FF: Tangled Up

Roary Wonders What His Labors Might Be

As those of you who read the WW this week already know, Jim and I were on the road last week, so my reading was scattered and odd, as well as being tangled with in my own work.

For those of you unfamiliar with this column, the Friday Fragments lists what I’ve read over the past week.  Most of the time I don’t include details of either short fiction (unless part of a book-length collection) or magazines.  The Fragments are not meant to be a recommendation list.  If you’re interested in a not-at-all-inclusive recommendation list, you can look on my website under Neat Stuff.

Once again, this is not a book review column.  It’s just a list with, maybe, a bit of description or a few opinions tossed in.  And it’s also a great place to tell me what you’re reading. 

Recently Completed:

Lucifer’s Crown by Lillian Stewart Carl.  A story set as the Twentieth Century is turning into the Twenty-first.   A story of a struggle for redemption, personal and social.  I enthusiastically blurbed it, so I must have liked it and I did all over again on this re-read.  Originally out from a small press, it is now available as an e-book, if you’re curious.

Twisted Twenty-six by Janet Ivanovich.  Audiobook.  Listening to Stephanie Plum while we’re travelling is something of a tradition for me and Jim.  This one was serious weak at points, but (as Beverly mentioned recently) I still like the characters and how they care about each other.  (Although I did note that Stephanie, who started the series always fighting weight gain now had a magical Hungarian metabolism that allows her to eat anything she wants.  That was seriously weird.  Also, Lula being black was not mentioned even once.  Again.  Weird.) 

In Progress:

The Mysterious Affair at Styles by Agatha Christie.  Audiobook.  Re-read. 

The Labors of Hercules by Agatha Christie.  A short story collection, with the “frame story” of Hercule Poirot doing his version of the mythical labors.


Reading and doing edits.  It takes most of my reader brain, as well as my writer brain.


4 Responses to “FF: Tangled Up”

  1. Beverly Martin Says:

    The best thing I read this week was your story of your 3 cats reacting to your absence! I am sure you got the dialog just right!

    I also read Defending the Galaxy by Maria V. Snyder. This is the conclusion of the Sentinels of the Galaxy trilogy. It centers around terra cotta warriors found on far flung planets. The warriors are being studied by one group of people and destroyed by another. It is considered to be a “young adult” book, but that didn’t deter me. The characters were well written and there was plenty of action to keep me going.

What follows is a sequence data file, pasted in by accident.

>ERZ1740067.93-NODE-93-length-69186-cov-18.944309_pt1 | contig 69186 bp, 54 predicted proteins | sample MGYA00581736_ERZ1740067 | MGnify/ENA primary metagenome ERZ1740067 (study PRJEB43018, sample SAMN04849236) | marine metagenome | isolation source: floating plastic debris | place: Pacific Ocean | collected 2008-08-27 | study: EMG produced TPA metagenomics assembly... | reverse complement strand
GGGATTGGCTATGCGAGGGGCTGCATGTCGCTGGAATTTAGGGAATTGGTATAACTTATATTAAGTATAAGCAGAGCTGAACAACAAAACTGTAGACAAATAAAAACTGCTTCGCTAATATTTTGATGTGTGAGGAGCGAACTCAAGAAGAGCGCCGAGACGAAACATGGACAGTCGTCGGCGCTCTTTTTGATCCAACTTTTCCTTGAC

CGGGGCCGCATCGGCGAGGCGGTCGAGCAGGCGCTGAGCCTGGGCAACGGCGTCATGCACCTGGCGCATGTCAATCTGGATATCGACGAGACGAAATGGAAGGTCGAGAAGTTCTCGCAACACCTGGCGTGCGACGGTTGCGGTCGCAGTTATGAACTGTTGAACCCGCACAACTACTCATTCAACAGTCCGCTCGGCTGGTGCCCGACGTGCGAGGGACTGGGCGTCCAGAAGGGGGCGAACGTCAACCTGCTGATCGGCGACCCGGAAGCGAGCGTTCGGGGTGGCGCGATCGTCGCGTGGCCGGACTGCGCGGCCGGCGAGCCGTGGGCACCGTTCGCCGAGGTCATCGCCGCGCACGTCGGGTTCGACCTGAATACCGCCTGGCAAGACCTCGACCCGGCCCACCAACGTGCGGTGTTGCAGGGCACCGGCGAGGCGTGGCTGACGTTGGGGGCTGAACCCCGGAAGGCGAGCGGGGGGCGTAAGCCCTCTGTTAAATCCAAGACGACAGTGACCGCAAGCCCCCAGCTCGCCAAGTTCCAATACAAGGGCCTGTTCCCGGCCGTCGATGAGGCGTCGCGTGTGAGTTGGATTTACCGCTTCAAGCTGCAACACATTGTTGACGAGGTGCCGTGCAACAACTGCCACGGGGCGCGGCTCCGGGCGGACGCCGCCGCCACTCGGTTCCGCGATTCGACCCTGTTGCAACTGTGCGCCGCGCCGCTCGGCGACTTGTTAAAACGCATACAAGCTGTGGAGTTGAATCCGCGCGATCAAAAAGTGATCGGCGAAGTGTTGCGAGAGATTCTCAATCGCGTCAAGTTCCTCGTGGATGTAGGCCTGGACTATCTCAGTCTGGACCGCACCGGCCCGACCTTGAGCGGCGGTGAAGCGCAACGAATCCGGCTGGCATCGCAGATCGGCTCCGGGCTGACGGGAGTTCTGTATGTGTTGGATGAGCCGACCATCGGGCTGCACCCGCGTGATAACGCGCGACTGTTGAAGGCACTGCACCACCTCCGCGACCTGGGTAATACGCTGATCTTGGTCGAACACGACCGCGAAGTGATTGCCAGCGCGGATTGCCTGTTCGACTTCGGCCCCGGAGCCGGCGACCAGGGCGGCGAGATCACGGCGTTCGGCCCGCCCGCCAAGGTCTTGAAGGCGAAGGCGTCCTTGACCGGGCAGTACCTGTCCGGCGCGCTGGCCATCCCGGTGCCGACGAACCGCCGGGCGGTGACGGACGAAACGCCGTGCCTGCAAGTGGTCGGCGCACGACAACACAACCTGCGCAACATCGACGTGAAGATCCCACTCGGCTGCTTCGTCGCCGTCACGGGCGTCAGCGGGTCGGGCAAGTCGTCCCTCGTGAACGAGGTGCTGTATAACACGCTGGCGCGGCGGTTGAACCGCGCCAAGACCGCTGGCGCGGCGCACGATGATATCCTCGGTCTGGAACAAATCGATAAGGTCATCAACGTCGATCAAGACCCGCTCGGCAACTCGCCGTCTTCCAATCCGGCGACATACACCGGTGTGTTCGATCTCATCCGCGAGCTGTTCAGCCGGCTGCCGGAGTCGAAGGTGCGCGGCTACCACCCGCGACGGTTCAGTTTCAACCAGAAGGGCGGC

• janelindskold Says:

      There’s some excellent YA out there. When I’m back to a brain state of trying new authors, I should try this.

      I’m very glad you liked “Roary and the Kidnappers.” It was fun to write. I’m reluctant, usually, to write about my animals but I couldn’t resist this time.

  2. Harried Harry Says:

    I’m finding reading the YA oriented books to be more enjoyable than some books I’ve also read lately. Part of it has to do with the language. I really, really do not like the use of vulgar or crass words. To me, it just means the author is slinging crud at the reader. Many times it also means the author has not thought about what they are writing and to whom the audience is aimed, let alone who might actually be reading what they wrote.

    To me it reminds me of when I returned from overseas during the Vietnam war. Most troopers used some real nasty, crude language as did I. I decided to clean up my language since dating was not a good place to “demonstrate” a proficiency in crude, rude language usage. I cleaned it up and do my best never to use it. I just wish authors would keep their stories clean or use something else to express the frustrations. I’ve read some very old books and the language sometimes included words to express the sense but never went beyond that.

    Good books are always worth reading again. One I read just recently was by Dick Francis called “Hot Money”. It was a mystery but also discussed family disfunction. Enjoyable read.

    Enjoy your May Day.

    • janelindskold Says:

      I get you about profanity. I try to use it in a limited fashion, but some character types seem to require it. And YA is not profanity free. Indeed, some, especially w/young male protags, seems to go out of the way to use it!

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